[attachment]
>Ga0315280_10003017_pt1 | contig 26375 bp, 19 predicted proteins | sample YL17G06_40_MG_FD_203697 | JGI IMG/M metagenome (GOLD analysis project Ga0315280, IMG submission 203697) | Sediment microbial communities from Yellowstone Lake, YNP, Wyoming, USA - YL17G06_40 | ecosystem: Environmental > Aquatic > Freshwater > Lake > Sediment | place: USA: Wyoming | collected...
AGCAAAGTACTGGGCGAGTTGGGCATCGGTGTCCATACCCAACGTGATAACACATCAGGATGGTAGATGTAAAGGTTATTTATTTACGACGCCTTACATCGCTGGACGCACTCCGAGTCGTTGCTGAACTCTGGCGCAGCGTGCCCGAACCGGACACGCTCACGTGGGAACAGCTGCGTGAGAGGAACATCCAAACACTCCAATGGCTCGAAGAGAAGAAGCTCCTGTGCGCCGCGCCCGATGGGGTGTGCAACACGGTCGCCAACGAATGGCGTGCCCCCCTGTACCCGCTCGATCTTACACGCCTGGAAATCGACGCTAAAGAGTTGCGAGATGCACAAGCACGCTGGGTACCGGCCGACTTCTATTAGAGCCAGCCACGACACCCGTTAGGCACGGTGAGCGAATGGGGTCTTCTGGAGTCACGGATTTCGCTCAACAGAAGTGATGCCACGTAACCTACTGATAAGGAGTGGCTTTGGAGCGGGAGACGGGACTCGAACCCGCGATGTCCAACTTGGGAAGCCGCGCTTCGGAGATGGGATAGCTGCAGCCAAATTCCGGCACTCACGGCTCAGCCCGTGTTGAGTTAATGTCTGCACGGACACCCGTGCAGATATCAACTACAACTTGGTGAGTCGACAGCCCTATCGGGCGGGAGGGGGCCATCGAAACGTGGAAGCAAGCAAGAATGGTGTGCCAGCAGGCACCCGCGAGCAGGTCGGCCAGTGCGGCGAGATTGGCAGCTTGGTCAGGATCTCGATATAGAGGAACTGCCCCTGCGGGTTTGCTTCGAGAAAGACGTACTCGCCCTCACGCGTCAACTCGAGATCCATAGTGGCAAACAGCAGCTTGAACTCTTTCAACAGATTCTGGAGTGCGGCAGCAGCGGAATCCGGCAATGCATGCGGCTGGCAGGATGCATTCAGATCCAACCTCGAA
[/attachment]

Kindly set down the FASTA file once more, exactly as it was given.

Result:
>Ga0315280_10003017_pt1 | contig 26375 bp, 19 predicted proteins | sample YL17G06_40_MG_FD_203697 | JGI IMG/M metagenome (GOLD analysis project Ga0315280, IMG submission 203697) | Sediment microbial communities from Yellowstone Lake, YNP, Wyoming, USA - YL17G06_40 | ecosystem: Environmental > Aquatic > Freshwater > Lake > Sediment | place: USA: Wyoming | collected...
AGCAAAGTACTGGGCGAGTTGGGCATCGGTGTCCATACCCAACGTGATAACACATCAGGATGGTAGATGTAAAGGTTATTTATTTACGACGCCTTACATCGCTGGACGCACTCCGAGTCGTTGCTGAACTCTGGCGCAGCGTGCCCGAACCGGACACGCTCACGTGGGAACAGCTGCGTGAGAGGAACATCCAAACACTCCAATGGCTCGAAGAGAAGAAGCTCCTGTGCGCCGCGCCCGATGGGGTGTGCAACACGGTCGCCAACGAATGGCGTGCCCCCCTGTACCCGCTCGATCTTACACGCCTGGAAATCGACGCTAAAGAGTTGCGAGATGCACAAGCACGCTGGGTACCGGCCGACTTCTATTAGAGCCAGCCACGACACCCGTTAGGCACGGTGAGCGAATGGGGTCTTCTGGAGTCACGGATTTCGCTCAACAGAAGTGATGCCACGTAACCTACTGATAAGGAGTGGCTTTGGAGCGGGAGACGGGACTCGAACCCGCGATGTCCAACTTGGGAAGCCGCGCTTCGGAGATGGGATAGCTGCAGCCAAATTCCGGCACTCACGGCTCAGCCCGTGTTGAGTTAATGTCTGCACGGACACCCGTGCAGATATCAACTACAACTTGGTGAGTCGACAGCCCTATCGGGCGGGAGGGGGCCATCGAAACGTGGAAGCAAGCAAGAATGGTGTGCCAGCAGGCACCCGCGAGCAGGTCGGCCAGTGCGGCGAGATTGGCAGCTTGGTCAGGATCTCGATATAGAGGAACTGCCCCTGCGGGTTTGCTTCGAGAAAGACGTACTCGCCCTCACGCGTCAACTCGAGATCCATAGTGGCAAACAGCAGCTTGAACTCTTTCAACAGATTCTGGAGTGCGGCAGCAGCGGAATCCGGCAATGCATGCGGCTGGCAGGATGCATTCAGATCCAACCTCGAA